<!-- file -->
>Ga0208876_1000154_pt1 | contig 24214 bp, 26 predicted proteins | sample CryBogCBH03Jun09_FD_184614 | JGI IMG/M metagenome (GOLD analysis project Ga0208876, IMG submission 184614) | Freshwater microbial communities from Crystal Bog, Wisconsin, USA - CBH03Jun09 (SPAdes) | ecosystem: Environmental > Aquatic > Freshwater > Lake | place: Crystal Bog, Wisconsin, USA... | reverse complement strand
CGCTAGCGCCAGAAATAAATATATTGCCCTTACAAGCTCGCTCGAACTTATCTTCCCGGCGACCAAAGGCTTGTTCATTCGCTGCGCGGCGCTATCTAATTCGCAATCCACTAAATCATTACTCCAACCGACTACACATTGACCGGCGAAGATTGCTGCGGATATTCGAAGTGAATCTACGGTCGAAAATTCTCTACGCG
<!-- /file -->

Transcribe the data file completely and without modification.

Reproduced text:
>Ga0208876_1000154_pt1 | contig 24214 bp, 26 predicted proteins | sample CryBogCBH03Jun09_FD_184614 | JGI IMG/M metagenome (GOLD analysis project Ga0208876, IMG submission 184614) | Freshwater microbial communities from Crystal Bog, Wisconsin, USA - CBH03Jun09 (SPAdes) | ecosystem: Environmental > Aquatic > Freshwater > Lake | place: Crystal Bog, Wisconsin, USA... | reverse complement strand
CGCTAGCGCCAGAAATAAATATATTGCCCTTACAAGCTCGCTCGAACTTATCTTCCCGGCGACCAAAGGCTTGTTCATTCGCTGCGCGGCGCTATCTAATTCGCAATCCACTAAATCATTACTCCAACCGACTACACATTGACCGGCGAAGATTGCTGCGGATATTCGAAGTGAATCTACGGTCGAAAATTCTCTACGCG